What are clear examples that connect Goethe's Faust to Rousseau's romantic ideals? 

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Karen P.L. Hardison eNotes educator| Certified Educator

Since Rousseau didn't publish his first work, New Heloise, until 1760 and Goethe finished what is called the Urfaust in 1775, following The Sorrows of Young Werther, it must be stated that any connection between the two would not correctly reflect influence. In other words, Rousseau cannot be assumed to have influenced Goethe's work even though Goethe only completed and published Faust Part I in 1808, and this he only did at friends urgent promptings. The reason is that, having begun Romanticism with Werther, Goethe soon renounced Romanticism, after having written the Urfaust, as a result of seeing the end of a young woman's suicide; as she was pulled out of a frozen river, Goethe saw a copy of Werther in her pocket. Thus he abandoned the Romanticist Faust until urged to complete it, which he did in a neo-classical style, not a Romantic style. Yet it may be possible to say that the two connect because Goethe countered the tenets of Romanticism in Faust Part I.

Having said this, some commonalities between Faust and Rousseau's ideas relate to (1) emotionalism and (2) nature.

1. At first, Faust tells Mephistopheles that he can't be tempted by human emotions. Then he switches to the position that he has exhausted academic study therefore will immerse himself in the passions that make people so earnestly moved and motivated. As a result of this switch, Faust demands Mephisto procure Margarete for him. 

One of Rousseaus's prominent ideas is that people are good in their innate emotions and passions and that it is civilizing forces of society and uniformizing forces in education that corrupt these emotions and passions. Thus there is a direct connection between Rousseau's ideas and the sensations Faust pursues in Part I. In addition, this connection is dramatized by Margarete/Gretchen's ravings in the dungeon and her exchange with Faust there. The connection may not be viewed as a supportive one, however. Goethe is calling this sort of emotionalism and passion into question, especially as pursued by Faust (less so that natural emotion and passion demonstrated by Gretchen).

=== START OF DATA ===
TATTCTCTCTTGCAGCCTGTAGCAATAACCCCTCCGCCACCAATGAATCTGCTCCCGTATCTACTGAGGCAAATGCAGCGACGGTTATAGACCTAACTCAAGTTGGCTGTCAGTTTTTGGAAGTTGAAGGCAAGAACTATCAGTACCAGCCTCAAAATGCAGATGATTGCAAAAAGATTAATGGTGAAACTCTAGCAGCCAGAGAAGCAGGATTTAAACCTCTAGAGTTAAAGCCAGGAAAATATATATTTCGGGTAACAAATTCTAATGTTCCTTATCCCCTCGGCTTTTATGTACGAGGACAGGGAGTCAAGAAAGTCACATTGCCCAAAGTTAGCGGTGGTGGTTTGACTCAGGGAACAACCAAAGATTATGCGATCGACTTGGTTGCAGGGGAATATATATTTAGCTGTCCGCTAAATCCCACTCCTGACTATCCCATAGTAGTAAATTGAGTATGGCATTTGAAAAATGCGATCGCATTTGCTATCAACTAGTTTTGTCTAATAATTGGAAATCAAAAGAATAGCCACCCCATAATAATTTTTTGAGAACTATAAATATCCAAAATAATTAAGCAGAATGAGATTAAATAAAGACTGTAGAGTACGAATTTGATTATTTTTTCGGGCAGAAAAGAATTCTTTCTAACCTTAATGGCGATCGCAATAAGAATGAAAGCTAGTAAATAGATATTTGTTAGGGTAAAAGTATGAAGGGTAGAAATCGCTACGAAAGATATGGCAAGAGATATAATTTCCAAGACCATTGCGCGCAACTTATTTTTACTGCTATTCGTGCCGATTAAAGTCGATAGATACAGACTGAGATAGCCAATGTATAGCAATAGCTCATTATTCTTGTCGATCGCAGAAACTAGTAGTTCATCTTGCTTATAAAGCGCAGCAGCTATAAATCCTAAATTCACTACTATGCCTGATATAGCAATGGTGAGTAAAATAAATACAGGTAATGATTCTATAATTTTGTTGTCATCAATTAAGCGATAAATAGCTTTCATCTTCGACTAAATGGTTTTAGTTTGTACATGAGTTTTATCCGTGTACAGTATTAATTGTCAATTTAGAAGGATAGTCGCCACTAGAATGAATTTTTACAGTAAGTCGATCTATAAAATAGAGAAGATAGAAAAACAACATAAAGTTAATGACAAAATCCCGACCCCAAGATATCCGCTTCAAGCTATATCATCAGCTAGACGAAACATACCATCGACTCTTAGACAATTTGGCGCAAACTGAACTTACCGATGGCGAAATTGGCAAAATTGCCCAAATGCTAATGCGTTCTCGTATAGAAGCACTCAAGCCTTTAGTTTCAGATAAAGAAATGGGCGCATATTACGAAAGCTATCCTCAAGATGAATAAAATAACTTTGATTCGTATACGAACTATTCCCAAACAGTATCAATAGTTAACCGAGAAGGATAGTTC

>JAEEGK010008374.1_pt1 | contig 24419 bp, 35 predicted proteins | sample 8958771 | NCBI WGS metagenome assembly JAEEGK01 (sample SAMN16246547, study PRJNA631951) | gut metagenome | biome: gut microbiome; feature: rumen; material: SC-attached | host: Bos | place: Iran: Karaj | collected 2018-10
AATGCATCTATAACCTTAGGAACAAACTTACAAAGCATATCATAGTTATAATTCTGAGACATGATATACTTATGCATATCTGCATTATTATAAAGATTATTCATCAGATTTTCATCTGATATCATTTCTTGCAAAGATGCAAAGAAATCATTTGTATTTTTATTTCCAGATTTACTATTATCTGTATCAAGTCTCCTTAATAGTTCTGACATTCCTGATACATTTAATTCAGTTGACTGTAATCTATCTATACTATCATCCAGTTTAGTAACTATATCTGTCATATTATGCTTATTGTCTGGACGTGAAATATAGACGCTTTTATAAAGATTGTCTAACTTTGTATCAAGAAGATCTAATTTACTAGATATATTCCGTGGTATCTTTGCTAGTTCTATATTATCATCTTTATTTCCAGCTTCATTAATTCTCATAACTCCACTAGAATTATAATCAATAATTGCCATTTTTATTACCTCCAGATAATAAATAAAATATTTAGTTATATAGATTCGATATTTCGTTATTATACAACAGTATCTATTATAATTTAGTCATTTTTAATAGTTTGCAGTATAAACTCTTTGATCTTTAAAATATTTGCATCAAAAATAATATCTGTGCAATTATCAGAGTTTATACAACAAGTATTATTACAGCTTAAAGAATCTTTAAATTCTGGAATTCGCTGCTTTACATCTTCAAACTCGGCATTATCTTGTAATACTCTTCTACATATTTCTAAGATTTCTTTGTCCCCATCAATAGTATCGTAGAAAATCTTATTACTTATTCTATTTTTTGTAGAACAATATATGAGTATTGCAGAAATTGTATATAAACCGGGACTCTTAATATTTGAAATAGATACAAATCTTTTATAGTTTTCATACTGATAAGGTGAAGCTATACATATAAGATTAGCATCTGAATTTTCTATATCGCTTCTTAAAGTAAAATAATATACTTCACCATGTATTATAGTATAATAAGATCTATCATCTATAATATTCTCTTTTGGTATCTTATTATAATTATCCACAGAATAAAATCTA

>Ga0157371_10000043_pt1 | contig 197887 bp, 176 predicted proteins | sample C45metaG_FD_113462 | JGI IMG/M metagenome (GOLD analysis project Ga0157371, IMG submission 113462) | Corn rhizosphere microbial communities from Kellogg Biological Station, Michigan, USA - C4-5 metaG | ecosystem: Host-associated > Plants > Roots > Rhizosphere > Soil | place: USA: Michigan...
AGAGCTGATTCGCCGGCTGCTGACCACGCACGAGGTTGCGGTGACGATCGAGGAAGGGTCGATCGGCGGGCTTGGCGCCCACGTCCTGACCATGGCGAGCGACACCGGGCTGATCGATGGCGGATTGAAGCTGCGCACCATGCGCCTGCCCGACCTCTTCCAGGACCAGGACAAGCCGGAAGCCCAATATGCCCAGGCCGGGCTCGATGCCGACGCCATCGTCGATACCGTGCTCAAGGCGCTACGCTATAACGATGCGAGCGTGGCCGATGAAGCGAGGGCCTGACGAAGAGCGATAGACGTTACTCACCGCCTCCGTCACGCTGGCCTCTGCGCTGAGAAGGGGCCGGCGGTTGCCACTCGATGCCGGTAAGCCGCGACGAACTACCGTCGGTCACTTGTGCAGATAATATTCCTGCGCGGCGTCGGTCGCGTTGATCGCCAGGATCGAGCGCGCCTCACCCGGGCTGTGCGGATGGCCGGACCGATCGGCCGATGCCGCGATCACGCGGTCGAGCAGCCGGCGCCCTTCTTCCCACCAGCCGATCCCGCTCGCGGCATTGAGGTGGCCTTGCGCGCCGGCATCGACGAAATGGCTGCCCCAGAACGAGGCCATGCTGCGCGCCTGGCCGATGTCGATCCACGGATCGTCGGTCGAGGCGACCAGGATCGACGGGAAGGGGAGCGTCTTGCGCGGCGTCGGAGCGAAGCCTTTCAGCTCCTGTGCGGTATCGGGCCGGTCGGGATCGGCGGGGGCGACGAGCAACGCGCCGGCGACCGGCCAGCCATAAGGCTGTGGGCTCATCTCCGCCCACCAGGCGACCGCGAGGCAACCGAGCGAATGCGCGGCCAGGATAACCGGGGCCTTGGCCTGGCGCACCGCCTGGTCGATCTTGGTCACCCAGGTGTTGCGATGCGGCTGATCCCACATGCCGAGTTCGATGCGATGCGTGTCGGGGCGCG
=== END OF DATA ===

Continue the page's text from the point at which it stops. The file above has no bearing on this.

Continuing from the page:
2. Another connection is in "Gloomy Day" in which Faust is in a nature setting after his seduction of Gretchen. Mephisto has orchestrated events so that Faust slays Gretchen's brother Valentine. As a result, Faust has to flee to escape arrest. Mephisto deliberately acted to leave Gretchen abandoned, pregnant and unmarried. Thus Faust is living contentedly in nature, knowing nothing of the harm and tragedy that is unfolding in the city--from Gretchen's pregnancy to her mother's death to, eventually, her baby's death. Here Goethe seems to be suggesting that while nature is restorative and peaceful, it is an escape from the realities of human life, which of necessity includes interactions and community.

One of Rousseau's ideas is that nature is good and simple while city life is corrupt and artificial. He believed that people should leave the towns and leave behind the laws and institutions and return to a state of living peacefully in nature. His idea that nature is kindly and good had a powerful effect on European and English Romanticism as is evidenced by its emphasis on the pastoral lifestyle. This idea connects to Faust because Faust is sent by Mephisto to nature to escape the institutions and laws of towns and to regenerate from his ordeal with Valentine. Yet the connection fails when Faust learns of Gretchen's plight.